RAY SUAREZ: Finally tonight, telling true stories, even while you're making up the truth.
Jeffrey Brown explains.
JACK HITT, Author, "Bunch of Amateurs": Well, we all learn it somehow, right? I was 10 sitting on a swing set in my Parker Coleman's backyard in Charleston, S.C. Parker turned to me with that confidence of his, and he said, you know what you have got to do to have babies?
JEFFREY BROWN: As it happens, Jack Hitt learned a lot of things growing in Charleston, most of all, the art of spinning stories from the mundane and sometimes bizarre reality around him.
He's done it successfully in books, magazines and on the radio as a regular contributor to "This American Life," all leading The Atlantic magazine to dub him one of America's best storytellers.
JACK HITT: When I was 15, I got sent away to a small town in Tenn. All right, it was a reform school. But that's another story.
JEFFREY BROWN: And now he's doing it in a one-man show that not only tells true and sometimes astonishing tales, but also examines the latest brain science that tries to explain what makes him and each of us a storytelling animal.
It's called "Making Up the Truth."
JEFFREY BROWN: "Making Up the Truth," now, you don't mean literally -- you don't mean it like lying, right? What do you mean?
JACK HITT: It's more like pre-lying. So...
JEFFREY BROWN: Pre-lying?
JACK HITT: Yes.
What happens is -- or what I discovered when I was doing some research a few years ago about storytelling and how the brain narrates the stories in our head is that a great deal of sort of pre-editing happens even before ideas arrive in our mouths and we speak them.
JEFFREY BROWN: Subconsciously.
JACK HITT: Subconsciously. It's not your fault.
The brain is sort of slightly tweaking the edges of what we see and hear all the time. The truth is being conjured, almost conversationally, inside your head all the time.
JEFFREY BROWN: In other words, the brain is constantly asking itself: Did that really happen? Do I want it to have happened? How do I tell this?
JACK HITT: Behold the majesty of what we truly are, self-narrating beasts. What separates us from the other animals? The existence of our stories.
JEFFREY BROWN: "Making Up the Truth" was part of Charleston's famed Spoleto Festival this year, 17 days of music, theater, arts of all kinds that take over what is certainly one of the nation's most charming towns and one where the ability to tell a good story has always been highly prized.
JACK HITT: Storytelling is the engine of all social life.
There were really no restaurants here in those days. Everybody ate at -- you know, at people's houses. The thing that ran through it all was storytelling, sitting on porches like this or hanging out at people's houses. It almost became a kind of competitive sport.
JACK HITT: He was exotically foreign, everyone said. He was British.
JEFFREY BROWN: The very first story Hitt encountered as a boy in Charleston was a blockbuster: a neighbor of his who underwent one of the first sex-change operations, then married a black man in what became the test case of interracial marriage in South Carolina.
JACK HITT: This was international news. This was on television and newspapers all the time.
So, a lot of people down here resented that. Me? I'm 10 years old, I'm 11 years old. I'm 12. I'm loving this. You know, I'm running up and down the street. I just think it's the greatest thing that's ever happened.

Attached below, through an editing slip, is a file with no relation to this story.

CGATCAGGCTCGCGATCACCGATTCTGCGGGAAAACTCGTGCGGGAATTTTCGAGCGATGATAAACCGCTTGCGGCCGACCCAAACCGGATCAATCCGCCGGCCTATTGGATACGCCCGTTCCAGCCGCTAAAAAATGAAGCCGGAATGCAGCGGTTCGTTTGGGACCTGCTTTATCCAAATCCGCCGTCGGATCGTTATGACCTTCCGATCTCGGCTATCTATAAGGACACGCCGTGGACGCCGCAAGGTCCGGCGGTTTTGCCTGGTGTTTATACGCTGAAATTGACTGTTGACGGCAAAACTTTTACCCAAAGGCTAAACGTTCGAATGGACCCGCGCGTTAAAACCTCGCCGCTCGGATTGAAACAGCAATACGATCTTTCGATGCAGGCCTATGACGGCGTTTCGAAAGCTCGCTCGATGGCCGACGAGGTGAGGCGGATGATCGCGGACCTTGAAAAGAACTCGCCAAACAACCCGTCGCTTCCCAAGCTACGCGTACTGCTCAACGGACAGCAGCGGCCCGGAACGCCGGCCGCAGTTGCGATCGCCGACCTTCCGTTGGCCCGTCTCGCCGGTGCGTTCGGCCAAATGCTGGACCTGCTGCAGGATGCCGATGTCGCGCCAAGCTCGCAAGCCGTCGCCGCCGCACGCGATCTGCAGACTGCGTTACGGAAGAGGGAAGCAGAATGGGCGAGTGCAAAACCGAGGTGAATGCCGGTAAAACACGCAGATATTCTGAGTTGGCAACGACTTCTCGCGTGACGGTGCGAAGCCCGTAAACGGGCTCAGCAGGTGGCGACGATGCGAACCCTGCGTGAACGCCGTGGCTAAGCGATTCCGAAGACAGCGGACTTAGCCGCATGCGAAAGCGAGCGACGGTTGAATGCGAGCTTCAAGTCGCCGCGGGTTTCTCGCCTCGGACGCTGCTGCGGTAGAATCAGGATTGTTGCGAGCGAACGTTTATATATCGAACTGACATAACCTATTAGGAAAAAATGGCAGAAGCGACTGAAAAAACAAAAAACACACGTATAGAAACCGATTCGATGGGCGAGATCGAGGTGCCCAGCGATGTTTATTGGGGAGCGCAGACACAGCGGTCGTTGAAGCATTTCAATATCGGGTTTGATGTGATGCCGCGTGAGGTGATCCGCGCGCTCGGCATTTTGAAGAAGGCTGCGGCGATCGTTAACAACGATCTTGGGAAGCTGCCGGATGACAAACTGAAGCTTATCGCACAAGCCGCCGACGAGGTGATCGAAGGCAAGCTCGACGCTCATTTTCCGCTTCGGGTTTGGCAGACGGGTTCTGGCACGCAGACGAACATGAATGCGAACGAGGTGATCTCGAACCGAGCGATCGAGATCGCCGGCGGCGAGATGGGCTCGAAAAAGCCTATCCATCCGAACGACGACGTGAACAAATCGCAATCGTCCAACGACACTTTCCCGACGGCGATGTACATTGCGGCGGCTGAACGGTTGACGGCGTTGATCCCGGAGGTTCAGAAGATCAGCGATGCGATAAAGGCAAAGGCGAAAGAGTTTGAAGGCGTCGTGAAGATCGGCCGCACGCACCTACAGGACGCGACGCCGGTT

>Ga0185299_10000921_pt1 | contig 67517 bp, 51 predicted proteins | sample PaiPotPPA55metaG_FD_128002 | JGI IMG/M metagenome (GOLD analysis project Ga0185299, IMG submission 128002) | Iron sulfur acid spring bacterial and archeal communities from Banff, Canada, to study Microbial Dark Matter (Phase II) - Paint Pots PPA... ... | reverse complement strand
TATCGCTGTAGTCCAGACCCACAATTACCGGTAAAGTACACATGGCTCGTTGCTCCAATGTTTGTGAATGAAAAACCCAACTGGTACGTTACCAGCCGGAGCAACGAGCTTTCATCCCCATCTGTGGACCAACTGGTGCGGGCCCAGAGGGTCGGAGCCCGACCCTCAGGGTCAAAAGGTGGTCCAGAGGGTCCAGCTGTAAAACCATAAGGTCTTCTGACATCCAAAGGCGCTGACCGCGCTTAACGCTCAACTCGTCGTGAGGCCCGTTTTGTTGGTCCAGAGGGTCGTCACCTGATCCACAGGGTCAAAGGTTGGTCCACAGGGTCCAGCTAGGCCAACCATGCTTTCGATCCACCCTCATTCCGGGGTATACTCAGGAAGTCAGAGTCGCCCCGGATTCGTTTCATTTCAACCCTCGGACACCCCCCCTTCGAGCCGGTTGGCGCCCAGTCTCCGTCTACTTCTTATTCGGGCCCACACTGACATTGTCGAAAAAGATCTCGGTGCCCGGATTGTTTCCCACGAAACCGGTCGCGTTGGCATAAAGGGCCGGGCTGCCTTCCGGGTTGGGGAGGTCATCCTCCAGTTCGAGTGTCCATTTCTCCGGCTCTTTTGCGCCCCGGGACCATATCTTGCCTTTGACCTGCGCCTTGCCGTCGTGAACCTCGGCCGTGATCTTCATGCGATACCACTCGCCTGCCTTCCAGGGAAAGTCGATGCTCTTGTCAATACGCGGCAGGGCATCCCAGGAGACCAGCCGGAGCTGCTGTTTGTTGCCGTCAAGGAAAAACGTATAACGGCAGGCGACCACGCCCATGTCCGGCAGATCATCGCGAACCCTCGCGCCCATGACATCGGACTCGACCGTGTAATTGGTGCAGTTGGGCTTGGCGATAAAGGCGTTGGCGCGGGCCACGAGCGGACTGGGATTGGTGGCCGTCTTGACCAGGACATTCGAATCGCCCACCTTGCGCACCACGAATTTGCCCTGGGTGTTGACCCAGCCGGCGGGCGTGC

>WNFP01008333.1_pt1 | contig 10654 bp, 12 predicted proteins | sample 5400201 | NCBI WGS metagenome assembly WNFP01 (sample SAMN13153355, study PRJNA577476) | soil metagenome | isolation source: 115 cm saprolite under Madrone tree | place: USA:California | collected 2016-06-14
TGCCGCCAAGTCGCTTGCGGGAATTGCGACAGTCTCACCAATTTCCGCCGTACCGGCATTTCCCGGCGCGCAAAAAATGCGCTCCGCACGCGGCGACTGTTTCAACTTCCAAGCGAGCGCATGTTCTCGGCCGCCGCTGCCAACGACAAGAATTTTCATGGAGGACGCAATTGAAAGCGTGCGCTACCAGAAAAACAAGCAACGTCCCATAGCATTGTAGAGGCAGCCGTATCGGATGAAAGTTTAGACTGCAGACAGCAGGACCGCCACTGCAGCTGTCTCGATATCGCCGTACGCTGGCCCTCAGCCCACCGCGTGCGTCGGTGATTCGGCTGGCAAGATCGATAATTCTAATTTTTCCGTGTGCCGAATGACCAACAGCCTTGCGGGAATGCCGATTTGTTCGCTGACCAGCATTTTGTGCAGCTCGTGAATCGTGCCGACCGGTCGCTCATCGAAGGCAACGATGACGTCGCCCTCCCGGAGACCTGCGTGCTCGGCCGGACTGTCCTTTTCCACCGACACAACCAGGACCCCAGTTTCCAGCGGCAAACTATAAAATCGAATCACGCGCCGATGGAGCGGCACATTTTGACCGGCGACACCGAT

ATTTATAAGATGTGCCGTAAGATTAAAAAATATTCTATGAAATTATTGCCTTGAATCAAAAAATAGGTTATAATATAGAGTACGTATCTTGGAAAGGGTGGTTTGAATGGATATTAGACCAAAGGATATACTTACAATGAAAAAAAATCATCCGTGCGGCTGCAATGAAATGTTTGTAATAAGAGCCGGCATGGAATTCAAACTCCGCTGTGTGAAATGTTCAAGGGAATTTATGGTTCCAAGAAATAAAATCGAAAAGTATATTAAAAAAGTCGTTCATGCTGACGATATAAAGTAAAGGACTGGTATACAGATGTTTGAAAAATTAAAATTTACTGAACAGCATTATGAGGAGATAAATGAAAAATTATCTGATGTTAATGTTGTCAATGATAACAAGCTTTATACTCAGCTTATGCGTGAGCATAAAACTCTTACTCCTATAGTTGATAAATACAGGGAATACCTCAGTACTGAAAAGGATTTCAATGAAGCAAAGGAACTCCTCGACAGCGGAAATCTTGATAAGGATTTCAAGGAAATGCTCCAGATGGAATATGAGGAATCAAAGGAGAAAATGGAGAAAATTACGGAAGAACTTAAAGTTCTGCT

JEFFREY BROWN: If you listen to enough of Hitt's stories, you begin to think that the greatest things that ever happened only happen to him. In fact, he says, great material is all around. It's just that most of us don't pick up on it.
JACK HITT: One of the things that these scientists find is that we're -- one of the glories of being Homo sapiens is that we have an amazing ability to blind ourselves to things that are happening right in front of us. And we see this all the time, right?
People -- events happen and people say, I didn't even see it. You know, it turns out we're very good at not seeing things.
JEFFREY BROWN: Hitt's latest project is a new book titled "Bunch of Amateurs," in which he teases out a particularly American trait through the stories of famous tinkers from Ben Franklin to computer nerds in garages and lesser-knowns among us, bird-watchers, biologists and backyard astronomers, all who started and many ended as amateurs.
JACK HITT: The word has many meanings in American English, right?
JEFFREY BROWN: Exactly.
JACK HITT: It can mean everything from like a dilettante to a greenhorn to a fool to almost an expert.
There was just something very American about this idea that you can walk off into your backyard, into your garage, into your cellar, and invent a new future. That is a crazy idea. I'm not sure it exists in the kind of florid way it does here. I think it's part of our DNA.
JEFFREY BROWN: A self-employed writer who's taken his tales to the airwaves and the stage, Hitt admits to being himself a kind of amateur, one who still has some explaining to do when he comes home to Charleston.
JACK HITT: The question I get every time I come home from my mom -- and I still get it -- you know, she's 94 and still asks me this question -- so when are you going to get a job?
JEFFREY BROWN: Yes.
JACK HITT: Now, I have been a freelance writer all my life, pretty much, well, since I left college.
JEFFREY BROWN: An amateur in a sense, right?
JACK HITT: An amateur, right.
And this whole idea of inventing this life, right? And I think in some ways, almost everything I do is an attempt to try to answer that question for her. And the answer is, it's OK, mom. I'm never going to get a job. This is the job.
JEFFREY BROWN: All right, "Making Up the Truth" on stage and "Bunch of Amateurs" on the page, right?
JACK HITT: Right.
JEFFREY BROWN: Jack Hitt, nice to talk to you.
JACK HITT: Great talking to you. Thanks.